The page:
A Traveller’s Journey: Bhutan, Kingdom of Thunder Dragon
- October 20, 2018
- Posted by: admin
- Category: Articles by Practitioners,
By Kanien Keha
We were in awe right from the time the Druk Air pilot announced that the mighty Mt Everest and Himalayan snow-capped mountains were visible in the comfort of our seats as we flew from Calcutta to Paro.
A great way to start our journey to Bhutan, a country called by so many different names — Druk Yal, the last Shangri-la — and famous for being the only carbon-negative country and the philosophy of Gross National Happiness.
Bhutan is a small country in the Himalayas, sandwiched between India and China. Besides its breathtaking panoramic valleys and natural beauty, there is a strong sense of culture and tradition that binds the Bhutanese and sets it apart; being the only Vajrayana Buddhist nation in the world, the teachings are deeply rooted in their day-to-day lives.
Upon arrival, we drove from Paro to Thimphu, and didn’t really mind the 1.5hrs winding mountainous roads as the journey took us through stunning landscapes of Bhutan, covered in a blanket of green till the eyes could see, with paddy fields providing the burst of golden hues of yellow in summer. We were in awe of the crystal-clear emerald rivers running parallel to the roads, crisp clean air, beautiful Dzong architecture, and excited to see apple, peach and pear orchards. It was intriguing to see many clusters of white flags on the hills erected 45 days after the death of a loved one, believed to guide and protect the soul on its journey to the next life.
The capital city, Thimphu, greeted us with literally no traffic, a clean but dusty city with speckles of houses and low-rise buildings with intricate Bhutanese architecture and paintings of 4 Dignities ‘Tak Seng Chun Druk’ — following the government’s painting guidelines. These 4 Dignities were believed to avoid negativities and misfortunes from all corners and represented sacred qualities such as confidence (Tak – Tiger), clear awareness (Seng – Snow Leopard), fearlessness (Chun – Garuda) and gentle power, wealth and prosperity (Druk – Dragon).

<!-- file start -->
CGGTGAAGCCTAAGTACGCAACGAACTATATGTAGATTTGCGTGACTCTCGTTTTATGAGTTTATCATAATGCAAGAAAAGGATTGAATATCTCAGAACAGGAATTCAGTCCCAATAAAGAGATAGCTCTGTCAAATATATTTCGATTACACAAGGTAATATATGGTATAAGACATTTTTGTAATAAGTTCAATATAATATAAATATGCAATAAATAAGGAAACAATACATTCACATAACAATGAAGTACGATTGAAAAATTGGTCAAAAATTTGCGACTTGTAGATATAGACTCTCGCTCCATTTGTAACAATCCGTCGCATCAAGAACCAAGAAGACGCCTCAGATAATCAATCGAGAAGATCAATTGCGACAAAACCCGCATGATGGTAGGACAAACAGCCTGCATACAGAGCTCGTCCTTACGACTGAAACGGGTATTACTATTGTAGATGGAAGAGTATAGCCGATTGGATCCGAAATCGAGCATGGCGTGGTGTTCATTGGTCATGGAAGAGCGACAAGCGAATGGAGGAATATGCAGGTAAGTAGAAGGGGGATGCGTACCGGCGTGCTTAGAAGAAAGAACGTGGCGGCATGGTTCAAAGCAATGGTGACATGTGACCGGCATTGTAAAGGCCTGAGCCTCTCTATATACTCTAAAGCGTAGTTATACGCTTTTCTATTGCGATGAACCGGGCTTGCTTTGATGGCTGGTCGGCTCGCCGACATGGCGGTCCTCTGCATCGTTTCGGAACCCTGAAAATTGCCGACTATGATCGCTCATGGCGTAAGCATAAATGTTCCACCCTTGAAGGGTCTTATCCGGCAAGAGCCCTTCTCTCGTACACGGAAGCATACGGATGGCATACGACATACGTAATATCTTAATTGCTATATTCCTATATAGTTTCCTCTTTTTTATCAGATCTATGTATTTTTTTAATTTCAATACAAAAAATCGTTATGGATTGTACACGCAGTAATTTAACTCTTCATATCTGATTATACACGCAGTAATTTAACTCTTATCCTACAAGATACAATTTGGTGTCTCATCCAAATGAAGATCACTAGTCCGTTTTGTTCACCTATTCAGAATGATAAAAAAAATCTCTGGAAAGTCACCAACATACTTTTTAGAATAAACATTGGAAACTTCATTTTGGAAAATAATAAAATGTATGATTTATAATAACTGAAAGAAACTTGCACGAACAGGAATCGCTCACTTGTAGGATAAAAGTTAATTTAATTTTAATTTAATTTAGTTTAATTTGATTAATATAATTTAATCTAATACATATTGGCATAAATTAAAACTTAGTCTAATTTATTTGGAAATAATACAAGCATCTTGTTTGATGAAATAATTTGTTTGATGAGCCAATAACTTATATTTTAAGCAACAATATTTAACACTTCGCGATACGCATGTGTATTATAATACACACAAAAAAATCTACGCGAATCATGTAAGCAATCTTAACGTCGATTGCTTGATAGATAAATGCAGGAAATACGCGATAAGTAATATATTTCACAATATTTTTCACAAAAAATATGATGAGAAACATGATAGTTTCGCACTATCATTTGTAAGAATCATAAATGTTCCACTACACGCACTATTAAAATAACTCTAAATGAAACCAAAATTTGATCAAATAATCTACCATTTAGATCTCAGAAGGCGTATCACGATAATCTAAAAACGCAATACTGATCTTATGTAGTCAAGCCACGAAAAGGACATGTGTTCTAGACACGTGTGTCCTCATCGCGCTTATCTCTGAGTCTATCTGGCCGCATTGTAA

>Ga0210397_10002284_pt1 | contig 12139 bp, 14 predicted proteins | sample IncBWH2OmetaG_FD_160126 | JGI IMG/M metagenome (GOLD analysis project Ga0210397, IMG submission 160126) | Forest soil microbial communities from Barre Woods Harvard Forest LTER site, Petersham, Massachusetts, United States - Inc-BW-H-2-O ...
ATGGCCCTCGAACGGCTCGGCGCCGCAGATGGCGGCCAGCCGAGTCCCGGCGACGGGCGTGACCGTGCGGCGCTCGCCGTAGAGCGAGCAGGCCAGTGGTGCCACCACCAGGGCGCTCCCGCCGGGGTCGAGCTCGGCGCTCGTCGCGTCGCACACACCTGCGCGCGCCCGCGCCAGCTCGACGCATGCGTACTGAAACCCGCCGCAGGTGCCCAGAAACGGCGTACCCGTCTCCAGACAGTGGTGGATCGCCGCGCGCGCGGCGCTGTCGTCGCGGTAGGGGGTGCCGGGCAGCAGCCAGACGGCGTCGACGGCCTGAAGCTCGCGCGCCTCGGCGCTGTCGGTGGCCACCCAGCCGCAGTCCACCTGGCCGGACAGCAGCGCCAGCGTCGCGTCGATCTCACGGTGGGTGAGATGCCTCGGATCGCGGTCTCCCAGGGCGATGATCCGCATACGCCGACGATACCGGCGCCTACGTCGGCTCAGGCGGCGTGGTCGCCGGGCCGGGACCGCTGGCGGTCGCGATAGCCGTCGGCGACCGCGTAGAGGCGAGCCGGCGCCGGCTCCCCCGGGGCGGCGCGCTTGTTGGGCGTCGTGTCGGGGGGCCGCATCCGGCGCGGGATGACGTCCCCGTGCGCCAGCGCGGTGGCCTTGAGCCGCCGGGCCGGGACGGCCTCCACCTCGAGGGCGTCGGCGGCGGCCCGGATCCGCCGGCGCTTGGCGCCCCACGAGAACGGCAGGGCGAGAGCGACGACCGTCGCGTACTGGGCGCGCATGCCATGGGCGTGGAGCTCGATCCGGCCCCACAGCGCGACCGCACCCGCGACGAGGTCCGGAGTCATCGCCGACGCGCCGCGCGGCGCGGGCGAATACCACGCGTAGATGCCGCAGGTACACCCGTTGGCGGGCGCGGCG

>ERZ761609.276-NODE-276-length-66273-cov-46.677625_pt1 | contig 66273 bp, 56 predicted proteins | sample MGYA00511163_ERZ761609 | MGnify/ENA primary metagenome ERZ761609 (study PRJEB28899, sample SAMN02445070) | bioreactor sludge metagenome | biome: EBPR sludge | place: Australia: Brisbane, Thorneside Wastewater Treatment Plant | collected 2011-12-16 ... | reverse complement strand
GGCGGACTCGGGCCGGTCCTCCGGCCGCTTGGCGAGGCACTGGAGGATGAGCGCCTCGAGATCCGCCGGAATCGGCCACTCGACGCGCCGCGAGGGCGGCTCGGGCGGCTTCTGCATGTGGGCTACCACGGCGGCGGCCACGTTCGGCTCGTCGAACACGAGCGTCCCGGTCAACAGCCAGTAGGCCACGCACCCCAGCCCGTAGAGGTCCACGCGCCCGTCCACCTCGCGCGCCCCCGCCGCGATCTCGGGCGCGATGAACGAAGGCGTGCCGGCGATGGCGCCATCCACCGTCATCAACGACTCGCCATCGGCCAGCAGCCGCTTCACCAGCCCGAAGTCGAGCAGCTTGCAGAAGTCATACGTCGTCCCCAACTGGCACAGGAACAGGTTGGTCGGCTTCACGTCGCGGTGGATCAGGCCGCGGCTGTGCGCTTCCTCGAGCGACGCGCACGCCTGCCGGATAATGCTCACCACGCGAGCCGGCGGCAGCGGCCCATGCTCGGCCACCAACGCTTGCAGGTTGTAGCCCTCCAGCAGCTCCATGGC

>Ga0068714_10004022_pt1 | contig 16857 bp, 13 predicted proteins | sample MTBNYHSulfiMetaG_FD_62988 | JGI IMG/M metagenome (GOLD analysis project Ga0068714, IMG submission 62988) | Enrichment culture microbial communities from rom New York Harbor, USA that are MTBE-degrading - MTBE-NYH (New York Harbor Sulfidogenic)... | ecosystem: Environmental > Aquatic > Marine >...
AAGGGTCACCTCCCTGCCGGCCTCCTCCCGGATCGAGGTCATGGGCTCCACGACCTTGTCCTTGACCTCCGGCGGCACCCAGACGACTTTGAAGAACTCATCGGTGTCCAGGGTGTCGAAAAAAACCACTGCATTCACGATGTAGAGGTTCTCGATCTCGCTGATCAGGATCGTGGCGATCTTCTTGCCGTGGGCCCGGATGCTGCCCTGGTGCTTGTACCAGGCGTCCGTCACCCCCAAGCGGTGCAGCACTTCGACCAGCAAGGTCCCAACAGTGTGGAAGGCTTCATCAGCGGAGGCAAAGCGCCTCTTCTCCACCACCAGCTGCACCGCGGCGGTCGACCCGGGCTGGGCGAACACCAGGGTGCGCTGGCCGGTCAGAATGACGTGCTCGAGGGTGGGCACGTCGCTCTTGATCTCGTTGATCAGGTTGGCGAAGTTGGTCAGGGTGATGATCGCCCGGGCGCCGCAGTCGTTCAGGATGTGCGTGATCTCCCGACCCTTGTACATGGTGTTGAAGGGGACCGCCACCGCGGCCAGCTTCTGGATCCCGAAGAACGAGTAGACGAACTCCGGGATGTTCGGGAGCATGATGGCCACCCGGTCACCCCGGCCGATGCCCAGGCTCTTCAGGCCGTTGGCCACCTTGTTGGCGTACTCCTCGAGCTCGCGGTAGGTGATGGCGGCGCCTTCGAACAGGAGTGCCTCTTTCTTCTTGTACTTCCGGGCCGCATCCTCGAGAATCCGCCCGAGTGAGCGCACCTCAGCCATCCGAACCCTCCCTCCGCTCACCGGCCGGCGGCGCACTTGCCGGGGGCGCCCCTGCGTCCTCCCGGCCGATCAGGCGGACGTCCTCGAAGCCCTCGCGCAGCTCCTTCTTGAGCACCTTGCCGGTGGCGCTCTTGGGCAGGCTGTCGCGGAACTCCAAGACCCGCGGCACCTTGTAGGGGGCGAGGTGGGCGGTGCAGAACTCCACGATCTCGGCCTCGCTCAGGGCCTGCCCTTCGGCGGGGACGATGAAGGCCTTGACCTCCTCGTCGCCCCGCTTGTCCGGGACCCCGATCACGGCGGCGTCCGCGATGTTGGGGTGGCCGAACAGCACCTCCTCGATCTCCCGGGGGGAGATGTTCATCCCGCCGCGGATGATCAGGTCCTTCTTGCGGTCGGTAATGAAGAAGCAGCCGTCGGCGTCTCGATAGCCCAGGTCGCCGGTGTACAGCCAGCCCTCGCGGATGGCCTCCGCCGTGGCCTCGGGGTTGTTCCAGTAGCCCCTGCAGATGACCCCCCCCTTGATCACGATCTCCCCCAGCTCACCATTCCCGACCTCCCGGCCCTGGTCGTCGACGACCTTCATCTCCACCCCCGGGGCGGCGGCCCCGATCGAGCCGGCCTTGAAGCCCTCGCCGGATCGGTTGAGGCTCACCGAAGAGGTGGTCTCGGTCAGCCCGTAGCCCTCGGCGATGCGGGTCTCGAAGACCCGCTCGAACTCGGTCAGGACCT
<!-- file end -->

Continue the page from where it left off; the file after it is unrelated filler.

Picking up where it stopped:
After checking into the hotel, a few of us explored the streets of Thimphu in the evening, a tad disappointed that the souvenirs sold are not made-in-Bhutan and pleasantly surprised that cars stopped for pedestrians to cross the road as soon as they see anyone by the roadside, that too, without any visible traffic lights in the cities we had visited.
With 4 more days in Bhutan, we started our journey on a high the next day, visiting Royal Takin Preserve, a wildlife reserve area in lush green pine forest for Takin — Bhutan’s national animal. A short drive led us to one of the most popular landmarks in Thimphu, Tashichho Dzong, a large Buddhist monastery and fortress that houses the Bhutanese government and offices for the King. The fragrance from the rose gardens surrounding this premise was a delight to the senses, in addition to the beautiful Bhutanese murals, architecture and a temple with large Buddha Shakyamuni. There were approximately 108 prayer wheels recessed into the walls at this Dzong and it was very calming to spin these decorated prayer wheels, sending prayers to the universe.
A stop-over at the Centenary Farmers Market allowed us a glimpse into what the locals consume. It was very clean and colourful and we were delighted to learn that the vegetables were organic as pesticides and chemical fertilisers were banned in Bhutan, another check towards being progressive. Our last stop for the day was the National Memorial Chorten, dedicated to world peace and was built in honor of the 3rd Bhutanese King.
We started Day-2 journey with the gigantic 51-meter bronze Great Buddha Dordenma glittering under the clear blue sky. It is one of the largest sitting Buddha Shakyamuni, which contains 125,000 miniature statues of Buddha encapsulated inside its body. In reality, this is more than the 100,000 population of Thimphu.